Sokoboros screenshot

PuzzleScript is a wonderful tool. It gives just enough limits and direction to inspire doing something small and interesting. I haven’t made a single game using PuzzleScript yet because it’s hard to break out of habits of using more familiar, more complicated tools. That’s not a very good excuse.

In my opinion, some PuzzleScript games are among the best puzzles of the last few years - Heroes of Sokoban, Train Braining, Skipping Stones to Lonely Homes. They have great ideas, but suffer from the inevitable problem of puzzles - they are very niche games, enjoyed by a small crowd of enthusiasts. Other people react to these games by showing a mix of utter fear and complete disinterest. It’s only fair, considering that puzzles often provide no other gratification besides the joy of solving it.

Considering all that, it is a great joy to find a short, accessible puzzle game which is charming and interesting - Sokoboros. It has some very good ideas and communicates them to the player in an effective way. It takes only 10 - 20 minutes to beat it. Go play it now if getting the game totally spoiled in the next paragraphs sounds unappealing.

Sokoboros, the whole game, is a single puzzle. It is set inside interconnected series of rooms, with some branching and backtracking. There’s multiple smaller, trivial challenges along the way which deceive player into making false assumptions about what this game is about. However, the game design at the very beginning (going back and forth between rooms) is already hinting at the big reveal.

After solving the first few rooms and understanding “I have to press all N buttons at once to open the door!“, you encounter room with 4 buttons, which seem impossible to press. The snake is just one segment too short! Desperately exploring the map for an overlooked piece of food gives nothing. There is no more food and the snake is still too short. That was the moment I turned off Sokoboros.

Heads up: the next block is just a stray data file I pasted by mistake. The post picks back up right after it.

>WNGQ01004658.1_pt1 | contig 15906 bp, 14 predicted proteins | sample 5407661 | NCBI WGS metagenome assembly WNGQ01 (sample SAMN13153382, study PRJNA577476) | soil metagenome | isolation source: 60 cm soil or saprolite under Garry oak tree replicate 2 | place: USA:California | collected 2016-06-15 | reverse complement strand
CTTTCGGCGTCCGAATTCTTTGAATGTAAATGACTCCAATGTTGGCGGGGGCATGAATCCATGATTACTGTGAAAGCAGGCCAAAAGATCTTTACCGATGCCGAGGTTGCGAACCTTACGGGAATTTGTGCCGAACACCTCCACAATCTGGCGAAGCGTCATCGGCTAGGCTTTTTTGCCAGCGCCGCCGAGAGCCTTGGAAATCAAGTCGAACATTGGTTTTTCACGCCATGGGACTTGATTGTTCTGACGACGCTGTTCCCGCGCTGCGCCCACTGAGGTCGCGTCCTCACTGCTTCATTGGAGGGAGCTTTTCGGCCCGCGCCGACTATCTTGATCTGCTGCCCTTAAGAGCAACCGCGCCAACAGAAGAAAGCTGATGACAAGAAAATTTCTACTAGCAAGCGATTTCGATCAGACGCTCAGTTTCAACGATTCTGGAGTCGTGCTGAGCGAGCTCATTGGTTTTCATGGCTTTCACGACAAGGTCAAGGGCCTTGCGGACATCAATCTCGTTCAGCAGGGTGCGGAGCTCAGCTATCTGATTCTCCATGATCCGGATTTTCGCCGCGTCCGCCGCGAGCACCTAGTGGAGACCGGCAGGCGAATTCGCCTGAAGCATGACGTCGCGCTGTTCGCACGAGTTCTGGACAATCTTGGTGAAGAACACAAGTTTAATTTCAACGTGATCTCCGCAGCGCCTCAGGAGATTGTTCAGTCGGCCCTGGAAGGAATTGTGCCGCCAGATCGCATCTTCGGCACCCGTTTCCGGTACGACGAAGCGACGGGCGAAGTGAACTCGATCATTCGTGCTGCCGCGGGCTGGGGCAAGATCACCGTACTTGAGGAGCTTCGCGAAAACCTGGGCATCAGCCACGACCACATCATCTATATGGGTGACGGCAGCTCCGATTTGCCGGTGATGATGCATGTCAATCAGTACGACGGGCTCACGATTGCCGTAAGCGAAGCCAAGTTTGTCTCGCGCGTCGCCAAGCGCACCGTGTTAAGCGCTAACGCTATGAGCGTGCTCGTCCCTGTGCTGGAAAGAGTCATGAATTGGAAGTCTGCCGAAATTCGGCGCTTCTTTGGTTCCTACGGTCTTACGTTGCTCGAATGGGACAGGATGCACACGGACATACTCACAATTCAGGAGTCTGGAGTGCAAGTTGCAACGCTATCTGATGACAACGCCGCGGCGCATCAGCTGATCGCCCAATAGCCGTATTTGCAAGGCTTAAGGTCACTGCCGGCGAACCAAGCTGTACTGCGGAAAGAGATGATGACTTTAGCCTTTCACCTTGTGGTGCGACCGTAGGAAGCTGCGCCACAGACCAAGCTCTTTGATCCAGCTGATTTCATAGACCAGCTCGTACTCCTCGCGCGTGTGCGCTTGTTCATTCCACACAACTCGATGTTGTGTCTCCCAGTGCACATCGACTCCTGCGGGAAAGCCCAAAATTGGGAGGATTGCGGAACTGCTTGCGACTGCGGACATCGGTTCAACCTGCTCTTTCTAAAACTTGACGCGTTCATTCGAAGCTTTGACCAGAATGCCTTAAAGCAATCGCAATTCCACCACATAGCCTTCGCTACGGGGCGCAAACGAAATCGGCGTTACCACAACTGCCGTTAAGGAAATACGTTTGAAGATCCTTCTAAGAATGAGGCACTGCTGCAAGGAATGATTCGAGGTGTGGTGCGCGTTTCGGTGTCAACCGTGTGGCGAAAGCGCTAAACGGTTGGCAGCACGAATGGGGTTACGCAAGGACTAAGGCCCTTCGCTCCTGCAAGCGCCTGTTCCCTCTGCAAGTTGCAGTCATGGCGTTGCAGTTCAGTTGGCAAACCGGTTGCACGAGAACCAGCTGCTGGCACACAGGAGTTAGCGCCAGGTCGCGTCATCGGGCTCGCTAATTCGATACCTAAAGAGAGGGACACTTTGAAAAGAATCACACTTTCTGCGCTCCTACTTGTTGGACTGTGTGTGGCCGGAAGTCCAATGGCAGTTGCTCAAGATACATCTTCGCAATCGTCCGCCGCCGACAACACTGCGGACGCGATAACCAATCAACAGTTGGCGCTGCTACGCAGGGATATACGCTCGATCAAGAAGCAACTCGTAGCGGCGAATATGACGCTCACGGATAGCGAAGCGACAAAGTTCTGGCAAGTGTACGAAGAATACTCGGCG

The feeling at that time was quite familiar. In many puzzles I progress till the point of getting stuck, when “I’m just not getting it”. You can spend more time and push through it, but what I find most helpful is to step back and return to it the next day. This helped, without even having to start the game again. At some point a question popped into my head - “can the snake trigger buttons in multiple rooms at the same time?“. I had to try it out. It worked!

This was when the game shined. It perfectly framed the experience up to it, the confusion of not being able to progress further. The game forces you to literally “think outside the box”, to have this small moment of enlightement. After opening the four-button door, Sokoboros is almost mocking you. Ridiculous amounts of food are available now. When the feast is over, the goal becomes to wiggle the snake out through all the rooms. It is an appropriate over-the-top ending.

The thing is, Sokoboros is not a hard puzzle game. It is actually very easy. Yet, it delivers this powerful eureka moment. In more classic puzzle games there are many similar eureka moments, but they happen relatively frequently, are heavily diluted. And most importantly, the best of these moments are highly inaccessible - they hide somewhere in the depths of late game, which only a few players will reach.

Sokoboros acomplishes a lot with very little. It is a nice example of four act storytelling structure: introduction, development, twist and conclusion. This structure is more common in literature, but quite a few games are using it for their mechanics. It inspires me to think how I can make my games more structured and more accessible.